Former New York Times reporter Hedrick Smith signs copies of his most recent book "Who Stole the American Dream?" during a Nov. 19 visit to Whatcom.

Who stole the American Dream?

Story by Andrew Edwards

Former New York Times reporter Hedrick Smith signs copies of his most recent book "Who Stole the American Dream?" during a Nov. 19 visit to Whatcom.
Former New York Times reporter Hedrick Smith signs copies of his most recent book “Who Stole the American Dream?” during a Nov. 19 visit to Whatcom.

“Today we are two Americas … We are divided by money and we are divided by power,” said Pulitzer Prize-winning author Hedrick Smith at a Nov. 19 lecture at Whatcom Community College.

Smith, a former reporter and editor for the New York Times, came to Whatcom to discuss his newest book “Who stole the American Dream?” The book examines the growing inequality between rich and poor in the U.S. and ongoing events that have contributed to the shrinking of the American middle class.

Smith said he started writing the book in 2009 in the wake of a financial crisis caused by a large wave of home foreclosures.

While financial institutions lost massive amounts of money in this crisis, Smith said the real victims of the crisis were average American families, who lost roughly $6 billion as a result.

By the end of the financial crisis in 2009, Smith said only 40 percent of homes in the U.S. were owned by American citizens, but in the late ‘80s that number was at 70 percent.  This represented a 30 percent shift in home ownership from individual Americans to banks, the largest shift in American history, Smith said.

“It seemed to me there was more wider prosperity when I got out of college” in the ‘50s, Smith said.  He added that from the end of World War II to the ‘70s, American productivity doubled and the middle class prospered.

Through writing his most recent book, he sought to explain how the middle class grew so quickly in the past and how it reached its current state of decline, Smith said.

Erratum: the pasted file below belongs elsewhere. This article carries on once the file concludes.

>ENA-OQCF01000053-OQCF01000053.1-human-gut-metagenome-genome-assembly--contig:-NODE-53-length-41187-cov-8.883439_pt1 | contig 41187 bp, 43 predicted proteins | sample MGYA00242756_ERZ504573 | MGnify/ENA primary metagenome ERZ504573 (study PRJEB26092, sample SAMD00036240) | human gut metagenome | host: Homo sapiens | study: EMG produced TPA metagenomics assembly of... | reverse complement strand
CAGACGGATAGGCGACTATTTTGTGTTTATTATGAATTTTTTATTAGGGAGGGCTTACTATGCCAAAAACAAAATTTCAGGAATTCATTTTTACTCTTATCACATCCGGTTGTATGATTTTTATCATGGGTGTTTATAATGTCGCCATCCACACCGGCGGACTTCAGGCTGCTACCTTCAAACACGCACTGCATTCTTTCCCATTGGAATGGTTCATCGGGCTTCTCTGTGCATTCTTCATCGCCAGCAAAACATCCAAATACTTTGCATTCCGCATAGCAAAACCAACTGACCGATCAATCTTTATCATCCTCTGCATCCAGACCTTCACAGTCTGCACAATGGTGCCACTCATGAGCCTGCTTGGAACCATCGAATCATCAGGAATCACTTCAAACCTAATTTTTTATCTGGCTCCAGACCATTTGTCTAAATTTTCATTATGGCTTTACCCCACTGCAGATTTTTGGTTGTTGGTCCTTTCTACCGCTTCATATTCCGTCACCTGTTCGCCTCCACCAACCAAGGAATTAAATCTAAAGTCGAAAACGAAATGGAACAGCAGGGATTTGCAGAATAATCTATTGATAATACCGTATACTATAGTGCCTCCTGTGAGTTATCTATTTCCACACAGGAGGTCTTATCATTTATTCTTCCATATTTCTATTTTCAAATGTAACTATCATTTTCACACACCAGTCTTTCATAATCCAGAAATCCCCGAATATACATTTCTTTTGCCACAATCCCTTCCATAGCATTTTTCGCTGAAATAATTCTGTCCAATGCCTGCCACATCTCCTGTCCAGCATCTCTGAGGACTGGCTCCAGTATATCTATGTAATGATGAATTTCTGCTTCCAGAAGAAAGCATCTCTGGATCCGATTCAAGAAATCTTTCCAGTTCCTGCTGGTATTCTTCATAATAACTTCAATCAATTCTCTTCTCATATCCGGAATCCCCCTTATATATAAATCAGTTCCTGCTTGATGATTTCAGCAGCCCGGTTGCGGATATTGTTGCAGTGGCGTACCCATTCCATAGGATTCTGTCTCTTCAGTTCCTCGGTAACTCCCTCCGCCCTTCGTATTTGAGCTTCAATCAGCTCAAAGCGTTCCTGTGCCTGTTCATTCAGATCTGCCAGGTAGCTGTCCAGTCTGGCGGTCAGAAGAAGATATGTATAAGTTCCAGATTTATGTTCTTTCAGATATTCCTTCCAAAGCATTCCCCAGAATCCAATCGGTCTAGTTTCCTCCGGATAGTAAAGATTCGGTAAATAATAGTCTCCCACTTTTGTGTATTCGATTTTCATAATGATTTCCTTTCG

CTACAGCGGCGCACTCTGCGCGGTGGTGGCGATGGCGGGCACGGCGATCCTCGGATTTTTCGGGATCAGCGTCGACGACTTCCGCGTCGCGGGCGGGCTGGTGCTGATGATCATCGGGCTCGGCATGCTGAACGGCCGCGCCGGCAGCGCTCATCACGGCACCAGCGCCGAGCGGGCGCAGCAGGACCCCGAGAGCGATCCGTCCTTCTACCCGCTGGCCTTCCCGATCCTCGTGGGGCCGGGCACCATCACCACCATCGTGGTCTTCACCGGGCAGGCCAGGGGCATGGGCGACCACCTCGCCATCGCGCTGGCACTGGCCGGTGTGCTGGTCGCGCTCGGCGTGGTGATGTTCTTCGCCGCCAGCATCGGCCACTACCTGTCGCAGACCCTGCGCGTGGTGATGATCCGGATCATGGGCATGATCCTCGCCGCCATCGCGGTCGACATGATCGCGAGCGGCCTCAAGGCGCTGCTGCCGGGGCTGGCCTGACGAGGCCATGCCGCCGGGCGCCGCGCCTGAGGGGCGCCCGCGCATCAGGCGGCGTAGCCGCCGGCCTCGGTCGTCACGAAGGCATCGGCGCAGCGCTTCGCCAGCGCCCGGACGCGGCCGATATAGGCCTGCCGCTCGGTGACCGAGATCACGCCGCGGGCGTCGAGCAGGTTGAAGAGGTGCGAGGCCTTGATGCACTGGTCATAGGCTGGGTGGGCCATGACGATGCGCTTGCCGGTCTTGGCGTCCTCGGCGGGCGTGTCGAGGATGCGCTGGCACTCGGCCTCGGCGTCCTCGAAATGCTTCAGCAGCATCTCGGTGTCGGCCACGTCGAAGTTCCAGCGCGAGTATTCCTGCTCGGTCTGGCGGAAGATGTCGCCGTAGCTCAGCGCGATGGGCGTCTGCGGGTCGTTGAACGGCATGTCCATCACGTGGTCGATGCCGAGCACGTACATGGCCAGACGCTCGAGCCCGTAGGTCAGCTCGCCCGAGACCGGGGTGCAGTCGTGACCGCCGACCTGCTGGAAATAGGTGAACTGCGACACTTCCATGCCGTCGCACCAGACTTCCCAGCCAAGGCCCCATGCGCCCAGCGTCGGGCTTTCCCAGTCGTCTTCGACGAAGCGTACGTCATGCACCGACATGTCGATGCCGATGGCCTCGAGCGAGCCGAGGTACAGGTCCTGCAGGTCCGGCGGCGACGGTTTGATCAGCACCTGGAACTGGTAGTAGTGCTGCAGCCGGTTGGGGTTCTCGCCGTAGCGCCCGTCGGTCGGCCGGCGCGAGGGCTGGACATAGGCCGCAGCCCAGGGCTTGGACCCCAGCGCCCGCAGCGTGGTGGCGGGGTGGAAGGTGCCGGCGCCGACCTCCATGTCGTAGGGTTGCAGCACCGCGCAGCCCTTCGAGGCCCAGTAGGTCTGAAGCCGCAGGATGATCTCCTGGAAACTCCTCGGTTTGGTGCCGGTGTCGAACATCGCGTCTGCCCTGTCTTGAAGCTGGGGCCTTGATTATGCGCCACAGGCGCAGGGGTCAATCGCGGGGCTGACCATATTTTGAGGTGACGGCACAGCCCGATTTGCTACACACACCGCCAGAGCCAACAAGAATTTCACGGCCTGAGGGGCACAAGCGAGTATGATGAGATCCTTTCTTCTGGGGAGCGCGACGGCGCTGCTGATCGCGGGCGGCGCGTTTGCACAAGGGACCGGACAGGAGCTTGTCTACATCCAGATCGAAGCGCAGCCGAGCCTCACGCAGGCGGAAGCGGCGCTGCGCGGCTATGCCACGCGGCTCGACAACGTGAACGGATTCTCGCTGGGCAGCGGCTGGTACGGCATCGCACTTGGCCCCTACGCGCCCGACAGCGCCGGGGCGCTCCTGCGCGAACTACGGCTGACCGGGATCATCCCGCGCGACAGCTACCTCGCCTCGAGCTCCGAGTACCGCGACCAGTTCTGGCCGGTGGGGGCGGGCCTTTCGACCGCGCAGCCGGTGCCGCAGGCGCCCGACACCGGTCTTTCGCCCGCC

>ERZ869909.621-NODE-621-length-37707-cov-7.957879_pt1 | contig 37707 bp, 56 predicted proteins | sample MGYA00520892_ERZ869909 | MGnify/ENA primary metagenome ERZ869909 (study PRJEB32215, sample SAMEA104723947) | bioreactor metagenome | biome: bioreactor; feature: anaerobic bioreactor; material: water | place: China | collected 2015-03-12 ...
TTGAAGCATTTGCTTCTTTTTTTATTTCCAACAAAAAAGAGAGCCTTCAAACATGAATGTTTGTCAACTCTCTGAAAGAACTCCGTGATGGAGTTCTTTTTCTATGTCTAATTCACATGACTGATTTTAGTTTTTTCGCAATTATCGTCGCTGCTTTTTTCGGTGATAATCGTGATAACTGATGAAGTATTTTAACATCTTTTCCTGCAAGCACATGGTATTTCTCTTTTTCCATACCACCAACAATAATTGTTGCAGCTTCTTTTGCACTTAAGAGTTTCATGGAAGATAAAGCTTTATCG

The increase in economic equality after World War II can be explained primarily by two factors, Smith said.  These factors were middle class power and the strength of American business leaders.

Smith said a number of positive changes were made in the period after World War II because of strong middle class movements.  Among these were the consumers movement which convinced the USDA to regulate food and drugs more stringently and the women’s movement which sought greater equality in the workplace, Smith said.

Environmental regulations were also passed because of a strong push and protests from the middle class, Smith said. Both the Clean Water Act and major amendments to the Clean Air Act were passed under the pro-business conservative Richard Nixon, he said.

“Nixon did this not because he was an environmentalist, but because he was a practical politician,” Smith said. “Middle class power had an impact on government policy.”

Smith also emphasized the importance of labor unions in this period. He said that they convinced large industries to provide for their workers and established a social contract which stated that workers would do their jobs well in return for rising wages and benefits.  He also said that during this period of growth, 35 percent of American private industry was unionized, while today that number is roughly eight percent.

As part of the social contract between workers and employers, business leaders incorporated a “virtuous circle of growth” into their business models, Smith said. The virtuous circle was a philosophy which stated that well-paid workers could spend more of their income and thus fuel demand and production, so each part of the cycle drove the growth of other parts.